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After the Storms

Air Conditioning Inspection Needed After The Storms

Many people depend on their air conditioners, and that was never more true than during the recent months when the hot and humid Gulf Coast was wracked with hurricanes and floods. After the waters receded, many homeowners were just grateful that their air conditioners began working again. But according to the Air Conditioning, Heating, and Refrigeration Institute (AHRI), even if an AC unit that seems to have made it through the storms and floods unscathed, there may be serious issues that are going unnoticed. Storm-damaged units, especially those that were underwater for any length of time, can cause fire hazards, affect indoor air quality, and cause other serious issues. It is important to get an Air Conditioning Inspection after a big storm to make sure there are no hidden dangers.

Dave Hutchins, the owner and president of Bay Area Air Conditioning Inc. in Crystal River, Florida suggests getting your unit checked out as soon as possible, preferably by a Federal Emergency Management Agency (FEMA) inspector while they are in town.

“If [you] wait, it may not be covered,” Hutchins said. Another aspect is that air conditioning manufacturers’ warranties do not always cover flood and water damage.

“People who choose not to do anything now might have problems two or two and a half years later,” according to Hutchins. Salt water can cause problems with the electrical components in the control box and coil.

Fire Hazards, Bacteria, and Fungi Could Be LurkingAir Conditioning Inspection

Another reason for an Air Conditioning Inspection is that any unit that was exposed to flooding, even to fresh water, can still have invisible damage to their electrical parts. This poses potential fire risks, according to the AHRI. Any system submerged in floodwaters could also contain substantial amounts of dirt and debris, including various types of microorganisms like bacteria and fungi. Moisture can even collect in system components that were not completely submerged, like air ducts and vents; this can also provide a perfect habitat for harmful microorganisms.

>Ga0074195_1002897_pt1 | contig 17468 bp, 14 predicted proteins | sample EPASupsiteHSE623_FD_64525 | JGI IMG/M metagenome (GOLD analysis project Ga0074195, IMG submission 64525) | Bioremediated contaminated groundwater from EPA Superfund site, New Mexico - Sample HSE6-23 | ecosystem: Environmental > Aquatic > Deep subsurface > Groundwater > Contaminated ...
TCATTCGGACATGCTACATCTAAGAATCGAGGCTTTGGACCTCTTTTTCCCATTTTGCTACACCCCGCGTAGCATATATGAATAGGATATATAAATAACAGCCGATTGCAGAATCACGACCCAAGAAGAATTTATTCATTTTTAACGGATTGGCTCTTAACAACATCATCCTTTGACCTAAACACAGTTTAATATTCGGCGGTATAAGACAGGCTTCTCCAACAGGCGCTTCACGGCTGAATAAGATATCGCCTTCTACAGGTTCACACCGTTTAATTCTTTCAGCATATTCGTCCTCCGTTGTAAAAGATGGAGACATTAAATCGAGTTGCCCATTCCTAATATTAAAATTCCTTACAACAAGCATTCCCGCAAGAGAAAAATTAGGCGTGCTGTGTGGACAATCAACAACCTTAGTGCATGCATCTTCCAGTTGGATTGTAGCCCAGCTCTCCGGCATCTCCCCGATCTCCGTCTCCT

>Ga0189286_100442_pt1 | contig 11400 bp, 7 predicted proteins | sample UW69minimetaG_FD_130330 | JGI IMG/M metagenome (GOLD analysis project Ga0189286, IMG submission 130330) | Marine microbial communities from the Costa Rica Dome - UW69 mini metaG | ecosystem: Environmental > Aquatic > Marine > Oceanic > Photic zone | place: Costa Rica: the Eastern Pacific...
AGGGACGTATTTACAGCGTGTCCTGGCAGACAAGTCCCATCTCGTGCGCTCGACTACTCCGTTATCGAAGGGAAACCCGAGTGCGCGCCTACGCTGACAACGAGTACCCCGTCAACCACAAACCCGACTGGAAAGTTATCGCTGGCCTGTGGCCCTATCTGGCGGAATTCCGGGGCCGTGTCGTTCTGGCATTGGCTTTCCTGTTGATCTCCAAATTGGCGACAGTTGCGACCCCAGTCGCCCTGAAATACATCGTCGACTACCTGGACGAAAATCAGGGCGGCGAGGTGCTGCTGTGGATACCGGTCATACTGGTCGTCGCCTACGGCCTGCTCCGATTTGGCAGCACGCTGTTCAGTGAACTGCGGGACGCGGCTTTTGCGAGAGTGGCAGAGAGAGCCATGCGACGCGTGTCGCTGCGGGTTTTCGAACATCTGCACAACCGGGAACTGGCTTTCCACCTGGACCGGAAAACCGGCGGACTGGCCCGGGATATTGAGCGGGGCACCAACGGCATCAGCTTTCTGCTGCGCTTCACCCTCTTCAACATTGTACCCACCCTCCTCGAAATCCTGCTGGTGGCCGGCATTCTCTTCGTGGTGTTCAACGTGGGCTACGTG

Stephen Yurek, AHRI president and CEO, said, “Standing water in a yard, house, or basement can damage a home’s heating and cooling equipment in ways that are not always readily apparent, putting families at risk.”

AHRI Tips For HomeownersAir Conditioning Inspection

The AHRI suggests these tips for homeowners; it is important to note that these tips are not specific to the Gulf Coast. Any family or business that may be affected by flooding at any time should be aware of these tips, and take appropriate steps to protect themselves.

  • “Have a licensed technician inspect the AC unit’s electrical components, including the ducts, for mold or water.”
  • “Ask in advance what the cost of an inspection is, and when possible, get two quotes. The company’s license number should be on its website, vehicles, printed material, and in advertising.”
  • “Ask about pricing. Each home or business is different. The size of the home or building is the most important factor in determining price, but many other issues come into play. If you are able, get two quotes and ask for advice based on your personal needs and budget.”
  • “If the unit is beyond repair and requires replacement, timing is important. Homeowners should consider whether it is best to wait until other storm-related [or flood-related] projects – such as drywall work – is complete and any hardwood floors are sanded. Circulating dust and debris through a new AC system can lead to contamination.”

When in doubt, contact your certified AC technician, and be sure to be upfront about your situation. There may be solutions that your technician can recommend if you are trying to pick up the pieces after adisaster. Most of all, don’t be afraid to ask for help.

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